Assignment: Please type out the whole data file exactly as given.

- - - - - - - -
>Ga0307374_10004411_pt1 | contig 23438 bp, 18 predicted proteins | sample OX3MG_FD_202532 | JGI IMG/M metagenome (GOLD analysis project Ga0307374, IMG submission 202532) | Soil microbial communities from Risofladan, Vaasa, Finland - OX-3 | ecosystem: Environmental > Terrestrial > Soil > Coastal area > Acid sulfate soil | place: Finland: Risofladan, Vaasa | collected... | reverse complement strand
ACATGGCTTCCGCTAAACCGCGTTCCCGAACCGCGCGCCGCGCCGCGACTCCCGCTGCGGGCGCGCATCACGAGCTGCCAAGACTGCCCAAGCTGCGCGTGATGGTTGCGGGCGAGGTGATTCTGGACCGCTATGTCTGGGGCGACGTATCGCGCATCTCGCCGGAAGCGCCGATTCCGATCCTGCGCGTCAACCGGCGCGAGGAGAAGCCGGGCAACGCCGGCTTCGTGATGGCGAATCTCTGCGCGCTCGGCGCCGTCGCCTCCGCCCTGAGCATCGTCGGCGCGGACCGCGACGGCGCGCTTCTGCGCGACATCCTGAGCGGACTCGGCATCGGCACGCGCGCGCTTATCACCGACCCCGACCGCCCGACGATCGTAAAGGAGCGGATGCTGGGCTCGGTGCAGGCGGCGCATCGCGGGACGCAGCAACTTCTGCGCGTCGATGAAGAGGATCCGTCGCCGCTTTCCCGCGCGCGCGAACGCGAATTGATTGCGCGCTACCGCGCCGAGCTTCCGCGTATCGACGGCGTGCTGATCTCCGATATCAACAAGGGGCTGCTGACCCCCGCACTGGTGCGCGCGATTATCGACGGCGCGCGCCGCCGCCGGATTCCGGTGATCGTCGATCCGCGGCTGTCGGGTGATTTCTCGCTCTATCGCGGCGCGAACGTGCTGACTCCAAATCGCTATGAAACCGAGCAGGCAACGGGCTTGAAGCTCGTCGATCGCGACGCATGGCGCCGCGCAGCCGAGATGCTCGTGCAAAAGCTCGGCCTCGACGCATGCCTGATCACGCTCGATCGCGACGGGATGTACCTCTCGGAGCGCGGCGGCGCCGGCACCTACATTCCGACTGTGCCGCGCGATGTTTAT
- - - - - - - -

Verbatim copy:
>Ga0307374_10004411_pt1 | contig 23438 bp, 18 predicted proteins | sample OX3MG_FD_202532 | JGI IMG/M metagenome (GOLD analysis project Ga0307374, IMG submission 202532) | Soil microbial communities from Risofladan, Vaasa, Finland - OX-3 | ecosystem: Environmental > Terrestrial > Soil > Coastal area > Acid sulfate soil | place: Finland: Risofladan, Vaasa | collected... | reverse complement strand
ACATGGCTTCCGCTAAACCGCGTTCCCGAACCGCGCGCCGCGCCGCGACTCCCGCTGCGGGCGCGCATCACGAGCTGCCAAGACTGCCCAAGCTGCGCGTGATGGTTGCGGGCGAGGTGATTCTGGACCGCTATGTCTGGGGCGACGTATCGCGCATCTCGCCGGAAGCGCCGATTCCGATCCTGCGCGTCAACCGGCGCGAGGAGAAGCCGGGCAACGCCGGCTTCGTGATGGCGAATCTCTGCGCGCTCGGCGCCGTCGCCTCCGCCCTGAGCATCGTCGGCGCGGACCGCGACGGCGCGCTTCTGCGCGACATCCTGAGCGGACTCGGCATCGGCACGCGCGCGCTTATCACCGACCCCGACCGCCCGACGATCGTAAAGGAGCGGATGCTGGGCTCGGTGCAGGCGGCGCATCGCGGGACGCAGCAACTTCTGCGCGTCGATGAAGAGGATCCGTCGCCGCTTTCCCGCGCGCGCGAACGCGAATTGATTGCGCGCTACCGCGCCGAGCTTCCGCGTATCGACGGCGTGCTGATCTCCGATATCAACAAGGGGCTGCTGACCCCCGCACTGGTGCGCGCGATTATCGACGGCGCGCGCCGCCGCCGGATTCCGGTGATCGTCGATCCGCGGCTGTCGGGTGATTTCTCGCTCTATCGCGGCGCGAACGTGCTGACTCCAAATCGCTATGAAACCGAGCAGGCAACGGGCTTGAAGCTCGTCGATCGCGACGCATGGCGCCGCGCAGCCGAGATGCTCGTGCAAAAGCTCGGCCTCGACGCATGCCTGATCACGCTCGATCGCGACGGGATGTACCTCTCGGAGCGCGGCGGCGCCGGCACCTACATTCCGACTGTGCCGCGCGATGTTTAT